Someone carries up a box of mismatched drinkware wrapped in dresses. They stare down, scrunching their nose, and ask, You’ll wash these?
I say, I think we’re done here.
After all my small life is brought up, they insist, Do you like it? Do you want anything moved around? Is this good?
Let me live with it awhile.
The coffee tastes like a hotel morning, contained oneness, only enough to wake me. The cat flashes through the hall. She stretches long on the living room carpet and rubs her face against a stain, a dark spot where the pile appears permanently saturated.
Are you crying again? I ask. Did you spill something?
She tears toward the bedroom, the sill where she chirps at birds out the window.
I buy a few knives, some flatware, a chair. Two someones don support belts and stroll the chair out a wide retracted door. They push the chair into the back of my car. I see one of them pat the back bumper. Driving home, I listen to people on the radio sell hardware, nourishment, an upcoming parade.
I knock on the door to the loud unit below mine. Three someones answer. Payback, I say, but they don’t see it this way. Two have on shimmering mesh shorts, a mascot embroidered above the hem, a bison. They put on tee shirts and heave the chair up the stairs. They ram an arm on the handrail. Something falls from a split in the cambric. A button taps down the stairs.
Do you worry something is alive in there?
I’ll go back for it, I say, but I then forget and when I remember, I don’t retrieve the button. I’m anxious who I could meet, how they might hold an ordinary thing before my eyes and say something like, This yours? I almost slipped.
I bleach the knives, the flatware. I feed myself and fix senseless cocktails. I think of all I’d have done with the extra dollar had the chair been an even $25. These endeavors seem private, locked off, even to me.
The neighbors come to dinner. Two wear their shiny shorts. One wears corduroy and a tie. We eat pasta with dessert forks and sip from glasses with holly and red ribbon painted on the rims.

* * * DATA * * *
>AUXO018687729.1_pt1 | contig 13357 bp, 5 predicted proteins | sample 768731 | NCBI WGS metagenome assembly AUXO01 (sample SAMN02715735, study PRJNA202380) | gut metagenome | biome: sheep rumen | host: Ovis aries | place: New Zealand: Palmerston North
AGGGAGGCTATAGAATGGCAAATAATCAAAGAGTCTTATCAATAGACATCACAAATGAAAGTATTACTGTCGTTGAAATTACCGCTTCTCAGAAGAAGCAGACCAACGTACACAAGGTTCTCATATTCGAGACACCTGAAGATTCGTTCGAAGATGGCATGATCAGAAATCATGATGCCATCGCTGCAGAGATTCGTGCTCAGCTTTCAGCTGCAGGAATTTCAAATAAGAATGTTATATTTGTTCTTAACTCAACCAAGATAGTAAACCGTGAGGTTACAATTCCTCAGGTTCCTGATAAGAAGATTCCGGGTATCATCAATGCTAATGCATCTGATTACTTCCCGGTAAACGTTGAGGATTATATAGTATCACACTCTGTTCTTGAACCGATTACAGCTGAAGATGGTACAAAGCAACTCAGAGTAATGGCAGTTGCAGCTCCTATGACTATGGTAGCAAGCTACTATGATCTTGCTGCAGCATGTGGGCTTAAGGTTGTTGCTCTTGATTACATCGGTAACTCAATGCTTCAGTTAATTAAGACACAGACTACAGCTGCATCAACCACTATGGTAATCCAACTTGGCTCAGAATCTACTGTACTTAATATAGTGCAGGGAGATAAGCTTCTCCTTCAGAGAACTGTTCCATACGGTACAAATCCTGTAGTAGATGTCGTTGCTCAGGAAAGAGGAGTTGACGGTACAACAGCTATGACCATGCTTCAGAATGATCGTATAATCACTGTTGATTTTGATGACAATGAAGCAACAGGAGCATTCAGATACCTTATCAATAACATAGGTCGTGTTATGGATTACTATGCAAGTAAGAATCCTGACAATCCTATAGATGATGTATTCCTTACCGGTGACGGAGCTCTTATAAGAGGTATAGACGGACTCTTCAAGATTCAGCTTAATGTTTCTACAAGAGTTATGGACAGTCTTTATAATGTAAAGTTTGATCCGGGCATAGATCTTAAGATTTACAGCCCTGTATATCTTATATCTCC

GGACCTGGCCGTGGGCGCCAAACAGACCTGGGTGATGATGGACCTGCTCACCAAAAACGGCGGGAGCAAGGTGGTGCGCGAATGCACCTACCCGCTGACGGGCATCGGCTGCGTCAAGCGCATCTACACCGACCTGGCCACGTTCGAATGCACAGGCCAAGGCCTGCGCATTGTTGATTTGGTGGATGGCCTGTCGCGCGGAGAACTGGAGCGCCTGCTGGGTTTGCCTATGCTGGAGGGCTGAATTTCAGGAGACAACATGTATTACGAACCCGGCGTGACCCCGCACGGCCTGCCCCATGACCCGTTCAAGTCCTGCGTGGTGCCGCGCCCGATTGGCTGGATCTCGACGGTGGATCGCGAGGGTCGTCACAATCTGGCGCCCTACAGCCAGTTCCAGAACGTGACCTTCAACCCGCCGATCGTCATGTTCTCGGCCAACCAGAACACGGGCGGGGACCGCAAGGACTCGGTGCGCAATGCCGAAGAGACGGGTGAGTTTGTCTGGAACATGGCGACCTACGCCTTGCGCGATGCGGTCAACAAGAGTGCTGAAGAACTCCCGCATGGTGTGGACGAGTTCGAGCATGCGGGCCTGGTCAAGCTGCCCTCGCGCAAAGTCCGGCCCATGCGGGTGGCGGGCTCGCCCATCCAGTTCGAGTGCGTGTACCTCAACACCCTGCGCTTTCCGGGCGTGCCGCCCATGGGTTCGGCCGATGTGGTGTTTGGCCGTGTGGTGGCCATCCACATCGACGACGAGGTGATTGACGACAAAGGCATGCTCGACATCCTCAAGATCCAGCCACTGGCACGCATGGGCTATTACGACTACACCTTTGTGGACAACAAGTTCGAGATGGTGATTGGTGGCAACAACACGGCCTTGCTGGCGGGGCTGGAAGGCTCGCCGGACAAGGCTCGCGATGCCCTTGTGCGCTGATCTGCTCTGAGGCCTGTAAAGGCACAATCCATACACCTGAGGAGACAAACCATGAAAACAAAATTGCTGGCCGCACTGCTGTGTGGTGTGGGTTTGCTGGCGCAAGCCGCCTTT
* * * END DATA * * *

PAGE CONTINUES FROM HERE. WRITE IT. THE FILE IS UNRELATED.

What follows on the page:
Arby’s, says Corduroy, turning his drink. My parents have a bunch of these. They don’t use them.
The cat climbs on the table and bends to examine a lost inch of spaghetti. She weaves around the serving bowls, the plate with garlic bread heels. She settles on a Shiny Shorts lap.
I go in the kitchen and unwrap four gas station bear claws. I bring the pastries out on paper towels, set one at each place. I feel as if I am married to each neighbor for a different reason.
The Shiny Shorts leave and Corduroy stays. He speaks more of home, the paper grocery bags filled with crayons in his bedroom closet. His father bought out entire shelves years ago. The colors were getting retired or renamed. The father expected the crayons to accumulate value in the coming years.
I share my bear claw crumbs with the cat while Corduroy’s in the bathroom. She eats the flecks from my fingertips. Her tiny sharp teeth part and close like filthy little knives. She tilts her head like she’s thinking it over, the sweetness. The bathroom door whines open and the cat runs off and Corduroy sits beside me on the floor.
The walls fur with breath, mouth smell. I spend my sleepless hours dreaming of the lost chair dollar, the button on the stairs. I study a peeled spot on the wall near the head of my mattress. I pick at the wallpaper. Beneath a floral motif I find columns. Thick, sturdy supports draped in garlands and ribbons. I keep picking to see if I find any angels. I try not to pick because already I dread leaving, the landlord asking, What’s happening here?
It was like that. It was the cat. It’s a nick, I’ll shrug at some vast exposure, a fray I kept rubbing because I wanted to see some angels. That’s hard to explain. Which may be the best way to put it when the landlord asks, What did you do?
I want you to be happy, she says four states away. I hope you like yourself.
I assume she’s kidding until she adds, I hope you like loneliness.
It’s great. If only I had more extension cords.
Some ripping sound behind me fills my throat. The cat flexes her claws in the chair upholstery. I don’t stop her. She works intensely, shredding to release a secret about feeling or infestation, the line that hums between the two. She’s trying to let something out.
Gina Nutt is the author of Wilderness Champion (Gold Wake Press). Her writing has been published in Cosmonauts Avenue, Joyland, Ninth Letter, and Salt Hill.